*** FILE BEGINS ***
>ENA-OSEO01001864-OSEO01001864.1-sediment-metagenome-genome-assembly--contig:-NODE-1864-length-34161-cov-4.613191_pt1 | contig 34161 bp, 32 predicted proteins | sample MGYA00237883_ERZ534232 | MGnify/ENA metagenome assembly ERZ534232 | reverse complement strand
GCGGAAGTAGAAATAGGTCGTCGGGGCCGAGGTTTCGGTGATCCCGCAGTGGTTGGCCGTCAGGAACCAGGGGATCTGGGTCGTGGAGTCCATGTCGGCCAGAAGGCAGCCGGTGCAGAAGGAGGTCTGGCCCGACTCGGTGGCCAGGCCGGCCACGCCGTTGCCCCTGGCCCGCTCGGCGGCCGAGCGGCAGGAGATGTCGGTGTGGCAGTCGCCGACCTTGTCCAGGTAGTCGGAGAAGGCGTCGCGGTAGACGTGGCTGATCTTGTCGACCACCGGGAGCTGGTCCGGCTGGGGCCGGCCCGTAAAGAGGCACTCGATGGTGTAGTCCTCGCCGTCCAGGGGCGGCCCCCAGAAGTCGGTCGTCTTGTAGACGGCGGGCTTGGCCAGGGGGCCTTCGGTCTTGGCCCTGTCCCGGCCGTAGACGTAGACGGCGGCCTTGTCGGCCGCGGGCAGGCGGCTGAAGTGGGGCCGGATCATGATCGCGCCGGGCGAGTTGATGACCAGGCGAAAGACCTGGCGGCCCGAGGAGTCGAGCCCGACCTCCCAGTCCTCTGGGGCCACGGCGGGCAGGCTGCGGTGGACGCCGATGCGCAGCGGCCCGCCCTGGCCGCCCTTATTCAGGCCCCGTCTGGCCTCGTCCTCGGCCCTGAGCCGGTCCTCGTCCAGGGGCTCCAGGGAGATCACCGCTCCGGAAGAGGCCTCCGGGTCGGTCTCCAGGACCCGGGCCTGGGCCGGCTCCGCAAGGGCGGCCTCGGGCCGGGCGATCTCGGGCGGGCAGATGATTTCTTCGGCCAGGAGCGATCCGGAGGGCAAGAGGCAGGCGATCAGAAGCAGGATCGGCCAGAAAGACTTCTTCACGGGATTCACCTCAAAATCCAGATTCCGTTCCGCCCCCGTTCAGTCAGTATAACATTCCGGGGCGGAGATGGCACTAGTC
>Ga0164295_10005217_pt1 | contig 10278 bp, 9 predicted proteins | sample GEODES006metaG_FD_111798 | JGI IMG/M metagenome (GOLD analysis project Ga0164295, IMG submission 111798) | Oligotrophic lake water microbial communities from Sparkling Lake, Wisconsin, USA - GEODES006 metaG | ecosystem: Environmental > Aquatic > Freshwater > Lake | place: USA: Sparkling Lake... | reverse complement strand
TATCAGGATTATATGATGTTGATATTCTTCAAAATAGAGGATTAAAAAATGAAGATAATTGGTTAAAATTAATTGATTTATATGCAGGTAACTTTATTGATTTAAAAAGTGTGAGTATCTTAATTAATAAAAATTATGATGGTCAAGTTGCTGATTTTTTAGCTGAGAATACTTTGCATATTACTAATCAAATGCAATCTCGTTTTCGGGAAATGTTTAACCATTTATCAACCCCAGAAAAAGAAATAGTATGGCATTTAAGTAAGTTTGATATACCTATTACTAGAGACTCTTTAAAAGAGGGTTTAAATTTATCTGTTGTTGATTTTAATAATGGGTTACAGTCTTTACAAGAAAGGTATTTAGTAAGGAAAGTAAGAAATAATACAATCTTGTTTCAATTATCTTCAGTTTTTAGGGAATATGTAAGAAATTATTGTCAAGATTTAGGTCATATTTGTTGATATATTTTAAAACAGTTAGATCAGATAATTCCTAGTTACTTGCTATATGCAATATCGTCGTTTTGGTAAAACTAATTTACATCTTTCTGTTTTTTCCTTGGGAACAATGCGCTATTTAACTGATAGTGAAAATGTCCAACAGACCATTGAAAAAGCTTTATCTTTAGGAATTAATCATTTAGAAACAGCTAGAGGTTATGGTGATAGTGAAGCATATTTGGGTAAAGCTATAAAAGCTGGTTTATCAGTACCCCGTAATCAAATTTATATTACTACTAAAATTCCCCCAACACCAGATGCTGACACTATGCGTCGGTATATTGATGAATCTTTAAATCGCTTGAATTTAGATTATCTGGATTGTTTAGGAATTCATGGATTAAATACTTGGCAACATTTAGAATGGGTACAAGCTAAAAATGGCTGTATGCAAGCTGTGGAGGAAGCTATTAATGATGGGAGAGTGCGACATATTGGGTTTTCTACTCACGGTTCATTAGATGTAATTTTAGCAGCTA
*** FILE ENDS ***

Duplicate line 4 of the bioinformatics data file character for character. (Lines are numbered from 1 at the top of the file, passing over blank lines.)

TATCAGGATTATATGATGTTGATATTCTTCAAAATAGAGGATTAAAAAATGAAGATAATTGGTTAAAATTAATTGATTTATATGCAGGTAACTTTATTGATTTAAAAAGTGTGAGTATCTTAATTAATAAAAATTATGATGGTCAAGTTGCTGATTTTTTAGCTGAGAATACTTTGCATATTACTAATCAAATGCAATCTCGTTTTCGGGAAATGTTTAACCATTTATCAACCCCAGAAAAAGAAATAGTATGGCATTTAAGTAAGTTTGATATACCTATTACTAGAGACTCTTTAAAAGAGGGTTTAAATTTATCTGTTGTTGATTTTAATAATGGGTTACAGTCTTTACAAGAAAGGTATTTAGTAAGGAAAGTAAGAAATAATACAATCTTGTTTCAATTATCTTCAGTTTTTAGGGAATATGTAAGAAATTATTGTCAAGATTTAGGTCATATTTGTTGATATATTTTAAAACAGTTAGATCAGATAATTCCTAGTTACTTGCTATATGCAATATCGTCGTTTTGGTAAAACTAATTTACATCTTTCTGTTTTTTCCTTGGGAACAATGCGCTATTTAACTGATAGTGAAAATGTCCAACAGACCATTGAAAAAGCTTTATCTTTAGGAATTAATCATTTAGAAACAGCTAGAGGTTATGGTGATAGTGAAGCATATTTGGGTAAAGCTATAAAAGCTGGTTTATCAGTACCCCGTAATCAAATTTATATTACTACTAAAATTCCCCCAACACCAGATGCTGACACTATGCGTCGGTATATTGATGAATCTTTAAATCGCTTGAATTTAGATTATCTGGATTGTTTAGGAATTCATGGATTAAATACTTGGCAACATTTAGAATGGGTACAAGCTAAAAATGGCTGTATGCAAGCTGTGGAGGAAGCTATTAATGATGGGAGAGTGCGACATATTGGGTTTTCTACTCACGGTTCATTAGATGTAATTTTAGCAGCTA